Posted by: atowhee | April 4, 2023



Even in the bird world there are alternative facts and social media screaming isn’t gonna make the truth clearer. It is an absolute either-or. Either the ivory-bill is extinct or it is not. Yes or no? That’s what I know. But I have no further experience or relevant evidence. Click here for one journalist’s take on the either-or.

The real answer would come from a zillion trailcams recording southern forest flight, but whose gonna fund that? Elon Musk?

A very different bird world controversy–for this there is no dispute over facts–this is how to react to what we know. Audubon up? Or Audubon down? Click here for one birder’s case for Audubon gone.

UC Berkeley peregrines are Instagram hits–eggs expecting. Click here.

A Cooper’s Hawk hunting near the Durant olive press south of Dundee:

A couple of curious critters at Durant:

Juncos and goldfinches, the left-most goldfinch is a male lesser, the others are up-sized Americans:

Molting season:

The natives nervously eye a large predator on Minto-Brown. I only took their picture:

Yesterday at Riverfront Park there was one of the nesting adult Golden Eagles. At the same time a third year and an Osprey came soaring by. Despite the cold wind, Tree Swallows were fly-catching at their usual speed.
In our garden the Varied Thrush and White-throated Sparrow have departed. The latter replaced by an arriving white-crown. Golden-crowns and Fox Sparrows linger. Seen carrying nesting material recently: crow, and Steller’s Jay. One turkey makes sporadic feeding forays here. I don’t expect numbers like 17 or 21 again until August when this year’s hatchlings begin to fly.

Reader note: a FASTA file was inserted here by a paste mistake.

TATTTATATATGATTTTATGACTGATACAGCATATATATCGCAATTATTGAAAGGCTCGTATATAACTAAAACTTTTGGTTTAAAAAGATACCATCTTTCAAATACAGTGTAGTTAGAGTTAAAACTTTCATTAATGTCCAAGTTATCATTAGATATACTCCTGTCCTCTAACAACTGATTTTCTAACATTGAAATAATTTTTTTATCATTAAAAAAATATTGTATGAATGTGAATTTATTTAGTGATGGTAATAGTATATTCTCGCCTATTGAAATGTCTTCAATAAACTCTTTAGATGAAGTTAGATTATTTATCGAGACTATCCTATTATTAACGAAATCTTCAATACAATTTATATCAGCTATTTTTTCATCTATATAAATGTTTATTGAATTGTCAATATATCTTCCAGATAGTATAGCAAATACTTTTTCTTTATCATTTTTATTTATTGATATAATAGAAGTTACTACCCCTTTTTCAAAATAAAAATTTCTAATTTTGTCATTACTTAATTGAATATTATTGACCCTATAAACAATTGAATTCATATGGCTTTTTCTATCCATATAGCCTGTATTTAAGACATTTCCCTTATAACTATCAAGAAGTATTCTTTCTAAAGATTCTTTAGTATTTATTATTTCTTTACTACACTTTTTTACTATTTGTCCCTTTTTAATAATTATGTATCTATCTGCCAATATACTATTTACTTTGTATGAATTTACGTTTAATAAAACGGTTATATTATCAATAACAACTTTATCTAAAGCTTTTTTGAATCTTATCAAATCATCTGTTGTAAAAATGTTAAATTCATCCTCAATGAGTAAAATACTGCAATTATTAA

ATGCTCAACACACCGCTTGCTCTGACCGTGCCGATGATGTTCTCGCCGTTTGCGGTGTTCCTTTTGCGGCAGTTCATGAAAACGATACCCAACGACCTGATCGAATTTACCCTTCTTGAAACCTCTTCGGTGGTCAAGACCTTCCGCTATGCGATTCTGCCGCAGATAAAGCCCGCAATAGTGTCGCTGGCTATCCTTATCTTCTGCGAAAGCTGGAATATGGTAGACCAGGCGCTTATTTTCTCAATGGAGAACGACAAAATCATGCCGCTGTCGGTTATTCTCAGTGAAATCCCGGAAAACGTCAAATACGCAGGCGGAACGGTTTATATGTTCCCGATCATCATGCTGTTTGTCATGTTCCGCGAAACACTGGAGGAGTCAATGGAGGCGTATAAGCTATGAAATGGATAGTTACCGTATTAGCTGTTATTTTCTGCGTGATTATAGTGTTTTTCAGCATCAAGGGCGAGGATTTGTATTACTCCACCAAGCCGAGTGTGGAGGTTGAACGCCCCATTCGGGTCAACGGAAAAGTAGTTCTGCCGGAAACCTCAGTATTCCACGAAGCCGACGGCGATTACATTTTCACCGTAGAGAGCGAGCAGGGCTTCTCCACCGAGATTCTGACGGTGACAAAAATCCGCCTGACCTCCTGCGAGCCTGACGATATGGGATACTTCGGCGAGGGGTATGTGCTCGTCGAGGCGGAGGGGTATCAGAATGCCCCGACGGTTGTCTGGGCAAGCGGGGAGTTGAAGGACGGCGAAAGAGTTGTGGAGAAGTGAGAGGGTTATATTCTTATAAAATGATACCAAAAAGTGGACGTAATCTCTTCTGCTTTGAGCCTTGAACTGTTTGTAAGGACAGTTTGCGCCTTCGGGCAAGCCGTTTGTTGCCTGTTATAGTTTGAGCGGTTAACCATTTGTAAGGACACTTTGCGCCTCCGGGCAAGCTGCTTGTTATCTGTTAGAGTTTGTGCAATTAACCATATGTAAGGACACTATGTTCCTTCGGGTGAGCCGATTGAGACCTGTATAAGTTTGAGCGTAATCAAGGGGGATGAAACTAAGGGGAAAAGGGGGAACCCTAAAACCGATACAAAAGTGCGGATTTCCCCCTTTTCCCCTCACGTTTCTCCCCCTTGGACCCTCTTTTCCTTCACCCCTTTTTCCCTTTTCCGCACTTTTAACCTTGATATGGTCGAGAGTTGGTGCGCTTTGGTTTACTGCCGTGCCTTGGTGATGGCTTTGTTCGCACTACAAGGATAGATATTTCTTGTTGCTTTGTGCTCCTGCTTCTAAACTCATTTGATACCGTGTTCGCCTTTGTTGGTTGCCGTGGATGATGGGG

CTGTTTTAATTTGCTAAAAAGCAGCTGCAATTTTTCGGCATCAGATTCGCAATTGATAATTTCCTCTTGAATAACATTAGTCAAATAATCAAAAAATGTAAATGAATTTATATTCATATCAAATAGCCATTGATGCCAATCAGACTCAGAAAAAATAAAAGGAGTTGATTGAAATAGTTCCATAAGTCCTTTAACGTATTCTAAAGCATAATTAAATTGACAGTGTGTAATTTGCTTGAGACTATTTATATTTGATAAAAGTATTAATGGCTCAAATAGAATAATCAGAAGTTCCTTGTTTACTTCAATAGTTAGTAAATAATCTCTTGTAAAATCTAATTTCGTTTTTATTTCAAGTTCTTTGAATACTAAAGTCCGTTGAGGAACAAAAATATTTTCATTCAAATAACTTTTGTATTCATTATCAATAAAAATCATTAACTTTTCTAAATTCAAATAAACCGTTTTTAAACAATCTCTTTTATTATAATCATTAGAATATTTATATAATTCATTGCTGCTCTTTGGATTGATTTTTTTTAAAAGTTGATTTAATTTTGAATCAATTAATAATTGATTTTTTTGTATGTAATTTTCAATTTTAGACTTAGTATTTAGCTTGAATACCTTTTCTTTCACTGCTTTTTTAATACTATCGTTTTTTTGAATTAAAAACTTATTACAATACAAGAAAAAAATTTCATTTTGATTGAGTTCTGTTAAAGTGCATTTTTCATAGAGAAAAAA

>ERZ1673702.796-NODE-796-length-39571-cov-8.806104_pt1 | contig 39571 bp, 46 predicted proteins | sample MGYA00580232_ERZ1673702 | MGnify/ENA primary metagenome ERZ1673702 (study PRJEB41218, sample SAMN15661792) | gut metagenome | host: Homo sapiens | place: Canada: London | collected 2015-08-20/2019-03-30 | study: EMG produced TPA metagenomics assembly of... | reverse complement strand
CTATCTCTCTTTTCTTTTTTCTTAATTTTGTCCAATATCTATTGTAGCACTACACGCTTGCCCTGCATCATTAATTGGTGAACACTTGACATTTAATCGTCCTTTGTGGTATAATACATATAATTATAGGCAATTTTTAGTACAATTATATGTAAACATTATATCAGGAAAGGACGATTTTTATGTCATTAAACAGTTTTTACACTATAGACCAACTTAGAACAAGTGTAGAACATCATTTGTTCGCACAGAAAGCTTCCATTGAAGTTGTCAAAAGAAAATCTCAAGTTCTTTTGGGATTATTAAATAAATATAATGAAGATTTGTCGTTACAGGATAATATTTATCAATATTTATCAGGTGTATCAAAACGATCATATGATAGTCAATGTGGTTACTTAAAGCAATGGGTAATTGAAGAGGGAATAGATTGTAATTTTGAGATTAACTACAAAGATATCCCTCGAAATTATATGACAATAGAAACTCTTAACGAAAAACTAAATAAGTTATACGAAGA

At Brooks Winery in south Yamhill County today I spoke with their grounds-keeper. She tells me the nesters there include bluebird, kestrel and white-crowns. She has been seeing White-tailed Kites nearby! This afternoon a white-crown was on the roof, singing. A male Anna’s was “owning” the blooming currant bushes.


Here are three fine finch fotos–all from Marty Karlin, taken in Jackson County. Herewith, Finch Feathers 101. All three similar finches–house, “purple,” and Cassin’s get their reddish hues from dietary carotene. That varies widely from one bird to the next, one season to the next, one menu to the next. The orange bird (a “purple”) has a very colorful carotene mix shading its plumage:

Top four are “purples”. Bottom guy with the honking snoz is likely a Cassin’s. On beak size it goes from smallest to largest: house, purple, Cassin’s. House is only one of the three to have a convex upper mandible (beak). Both the other two species have forked tails, the house finch tail is blunt. The “purple” (see above) is only one of the three with a distinct facial pattern in immature birds. Class dismissed.

Yamhill County, Yamhill, Oregon, US
Apr 4, 2023
20 species

Eurasian Collared-Dove  X
Mourning Dove  X
Anna’s Hummingbird  1
Cooper’s Hawk  1
Red-tailed Hawk  1
Northern Flicker  1
American Kestrel  1
California Scrub-Jay  1
White-breasted Nuthatch  1
European Starling  X
Western Bluebird  2
American Robin  X
House Sparrow  X
House Finch  X
Fox Sparrow  1
Dark-eyed Junco  X
White-crowned Sparrow  X
Golden-crowned Sparrow  X
Song Sparrow  X
Spotted Towhee  X


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